The chi-square statistic is a useful tool for understanding the relationship between two categorical variables. For the sake of example, let's say you work for a tech company that has rolled out a new product and you want to assess the relationship between this product and customer churn. In the age of data, tech or otherwise, many companies undergo to risk of taking evidence that is either anecdotal or perhaps a high level visualization to indicate certainty of a given relationship. The chi-square statistic gives us a way to quantify and assess the strength of a given pair of categorical variables. Let's explore chi-square from this lens of customer churn.
I've spent the last few months preparing for and applying for data science jobs. It's possible the data science world may reject me and my lack of both experience and a credential above a bachelors degree, in which case I'll do something else. Regardless of what lies in store for my future, I think I've gotten a good grasp of the mindset underlying machine learning and how it differs from traditional statistics, so I thought I'd write about it for those who have a similar background to me considering a similar move.1 This post is geared toward people who are excellent at statistics but don't really "get" machine learning and want to understand the gist of it in about 15 minutes of reading. If you have a traditional academic stats backgrounds (be it econometrics, biostatistics, psychometrics, etc.), there are two good reasons to learn more about data science: The world of data science is, in many ways, hiding in plain sight from the more academically-minded quantitative disciplines.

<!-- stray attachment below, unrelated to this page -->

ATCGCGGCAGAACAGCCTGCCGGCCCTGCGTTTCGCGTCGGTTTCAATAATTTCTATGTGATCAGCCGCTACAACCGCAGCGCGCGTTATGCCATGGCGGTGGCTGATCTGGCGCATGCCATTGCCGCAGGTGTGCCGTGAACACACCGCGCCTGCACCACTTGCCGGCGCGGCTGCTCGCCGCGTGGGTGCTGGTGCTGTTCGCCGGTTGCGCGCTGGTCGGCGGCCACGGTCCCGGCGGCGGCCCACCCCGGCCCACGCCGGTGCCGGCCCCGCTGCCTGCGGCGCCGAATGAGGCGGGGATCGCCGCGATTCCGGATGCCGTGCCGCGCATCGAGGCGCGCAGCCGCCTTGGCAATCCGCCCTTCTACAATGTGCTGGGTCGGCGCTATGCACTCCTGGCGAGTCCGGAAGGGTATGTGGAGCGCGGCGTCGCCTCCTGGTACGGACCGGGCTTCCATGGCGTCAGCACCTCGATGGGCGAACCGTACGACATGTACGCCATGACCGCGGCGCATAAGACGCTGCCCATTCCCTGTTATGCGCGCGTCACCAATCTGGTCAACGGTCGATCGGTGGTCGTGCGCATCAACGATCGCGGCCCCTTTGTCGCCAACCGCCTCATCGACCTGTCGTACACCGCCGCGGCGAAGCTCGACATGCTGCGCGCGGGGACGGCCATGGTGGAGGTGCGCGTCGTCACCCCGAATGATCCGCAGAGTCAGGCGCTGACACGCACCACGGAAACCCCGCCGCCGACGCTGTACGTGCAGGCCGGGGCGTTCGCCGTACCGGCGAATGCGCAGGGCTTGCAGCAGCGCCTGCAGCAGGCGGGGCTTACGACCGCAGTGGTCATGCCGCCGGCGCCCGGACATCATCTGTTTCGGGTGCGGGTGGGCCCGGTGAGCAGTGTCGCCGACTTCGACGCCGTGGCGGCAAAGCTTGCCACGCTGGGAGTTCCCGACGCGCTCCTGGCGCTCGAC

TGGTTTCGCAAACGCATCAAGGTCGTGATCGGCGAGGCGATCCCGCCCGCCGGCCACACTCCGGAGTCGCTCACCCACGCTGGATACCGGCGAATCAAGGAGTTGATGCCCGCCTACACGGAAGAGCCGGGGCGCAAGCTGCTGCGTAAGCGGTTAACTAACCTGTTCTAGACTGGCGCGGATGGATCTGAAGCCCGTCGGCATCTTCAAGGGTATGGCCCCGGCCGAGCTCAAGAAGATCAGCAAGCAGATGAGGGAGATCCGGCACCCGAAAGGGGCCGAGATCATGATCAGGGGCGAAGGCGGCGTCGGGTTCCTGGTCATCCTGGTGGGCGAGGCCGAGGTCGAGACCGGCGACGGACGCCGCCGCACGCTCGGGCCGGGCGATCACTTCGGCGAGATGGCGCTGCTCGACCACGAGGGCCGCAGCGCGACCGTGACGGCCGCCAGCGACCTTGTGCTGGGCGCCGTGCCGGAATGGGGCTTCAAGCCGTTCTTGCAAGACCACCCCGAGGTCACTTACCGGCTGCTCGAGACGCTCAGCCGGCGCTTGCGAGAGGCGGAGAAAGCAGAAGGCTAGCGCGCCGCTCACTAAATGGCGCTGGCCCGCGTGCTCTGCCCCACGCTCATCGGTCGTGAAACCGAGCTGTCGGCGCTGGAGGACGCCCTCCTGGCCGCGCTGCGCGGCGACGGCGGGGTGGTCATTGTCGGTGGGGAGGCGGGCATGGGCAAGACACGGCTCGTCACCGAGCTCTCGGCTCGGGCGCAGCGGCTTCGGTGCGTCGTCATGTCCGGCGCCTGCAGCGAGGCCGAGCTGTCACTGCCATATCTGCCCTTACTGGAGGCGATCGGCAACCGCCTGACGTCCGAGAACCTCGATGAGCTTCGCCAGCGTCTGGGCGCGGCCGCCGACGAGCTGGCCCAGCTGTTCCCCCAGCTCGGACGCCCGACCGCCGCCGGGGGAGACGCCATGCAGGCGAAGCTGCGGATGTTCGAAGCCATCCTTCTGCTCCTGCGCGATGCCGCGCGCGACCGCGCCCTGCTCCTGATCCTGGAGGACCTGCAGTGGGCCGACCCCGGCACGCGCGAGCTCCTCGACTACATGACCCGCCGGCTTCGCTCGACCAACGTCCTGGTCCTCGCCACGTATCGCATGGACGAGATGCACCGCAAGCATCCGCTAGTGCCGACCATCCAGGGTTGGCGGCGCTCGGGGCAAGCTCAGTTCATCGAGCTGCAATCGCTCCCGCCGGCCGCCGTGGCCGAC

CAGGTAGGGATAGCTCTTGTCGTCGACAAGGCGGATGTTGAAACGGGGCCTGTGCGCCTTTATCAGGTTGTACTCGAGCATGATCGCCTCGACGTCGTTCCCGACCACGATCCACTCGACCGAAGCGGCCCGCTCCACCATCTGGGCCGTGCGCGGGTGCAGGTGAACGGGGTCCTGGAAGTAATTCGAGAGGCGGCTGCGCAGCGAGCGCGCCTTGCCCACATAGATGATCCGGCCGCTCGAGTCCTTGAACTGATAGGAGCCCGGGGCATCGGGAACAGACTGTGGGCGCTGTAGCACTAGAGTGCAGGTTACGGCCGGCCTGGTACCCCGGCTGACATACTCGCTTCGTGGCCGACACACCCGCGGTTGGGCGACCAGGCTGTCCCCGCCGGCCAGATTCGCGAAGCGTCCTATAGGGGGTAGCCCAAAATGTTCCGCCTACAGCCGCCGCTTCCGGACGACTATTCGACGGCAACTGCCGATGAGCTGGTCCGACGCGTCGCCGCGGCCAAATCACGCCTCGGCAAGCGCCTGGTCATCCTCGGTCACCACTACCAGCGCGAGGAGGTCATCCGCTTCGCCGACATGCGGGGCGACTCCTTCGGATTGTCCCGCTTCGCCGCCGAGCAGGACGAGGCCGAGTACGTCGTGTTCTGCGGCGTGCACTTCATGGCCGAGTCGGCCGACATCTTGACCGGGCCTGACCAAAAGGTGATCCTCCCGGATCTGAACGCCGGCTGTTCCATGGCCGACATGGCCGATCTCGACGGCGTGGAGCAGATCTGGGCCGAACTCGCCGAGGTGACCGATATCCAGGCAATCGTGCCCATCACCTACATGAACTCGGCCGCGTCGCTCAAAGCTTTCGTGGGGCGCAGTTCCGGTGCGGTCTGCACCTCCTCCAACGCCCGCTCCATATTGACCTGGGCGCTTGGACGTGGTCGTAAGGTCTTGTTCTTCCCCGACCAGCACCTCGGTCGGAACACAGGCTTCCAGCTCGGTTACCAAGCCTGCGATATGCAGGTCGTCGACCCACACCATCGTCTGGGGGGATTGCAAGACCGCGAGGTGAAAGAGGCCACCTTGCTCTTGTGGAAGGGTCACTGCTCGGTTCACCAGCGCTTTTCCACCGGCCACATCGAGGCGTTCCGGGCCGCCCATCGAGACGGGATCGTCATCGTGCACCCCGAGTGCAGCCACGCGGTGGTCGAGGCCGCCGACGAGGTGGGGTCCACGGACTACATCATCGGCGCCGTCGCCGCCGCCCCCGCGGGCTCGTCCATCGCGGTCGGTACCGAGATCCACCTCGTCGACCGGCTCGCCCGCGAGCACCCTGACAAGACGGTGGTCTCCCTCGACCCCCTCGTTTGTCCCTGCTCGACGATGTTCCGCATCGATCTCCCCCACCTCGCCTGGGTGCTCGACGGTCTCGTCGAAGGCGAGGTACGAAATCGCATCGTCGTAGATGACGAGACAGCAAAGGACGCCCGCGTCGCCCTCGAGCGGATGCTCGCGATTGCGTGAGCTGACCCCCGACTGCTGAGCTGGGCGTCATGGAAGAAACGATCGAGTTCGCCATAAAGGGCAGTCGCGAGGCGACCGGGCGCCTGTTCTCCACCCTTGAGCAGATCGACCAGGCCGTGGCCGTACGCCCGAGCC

In the Logistic Regression for Machine Learning using Python blog, I have introduced the basic idea of the logistic function. We have discussed the cost function. And in the iterative method, we focus on the Gradient descent optimization method. Now so in this section, we are going to introduce the Maximum Likelihood cost function. And we would like to maximize this cost function.
Linear algebra is to machine learning as flour to bakery: every machine learning model is based in linear algebra, as every cake is based in flour. It is not the only ingredient, of course. Machine learning models need vector calculus, probability, and optimization, as cakes need sugar, eggs, and butter. Applied machine learning, like bakery, is essentially about combining these mathematical ingredients in clever ways to create useful (tasty?) models. This document contains introductory level linear algebra notes for applied machine learning. It is meant as a reference rather than a comprehensive review. It also a good introduction for people that don't need a deep understanding of linear algebra, but still want to learn about the fundamentals to read about machine learning or to use pre-packaged machine learning solutions. Further, it is a good source for people that learned linear algebra a while ago and need a refresher. These notes are based in a series of (mostly) freely ...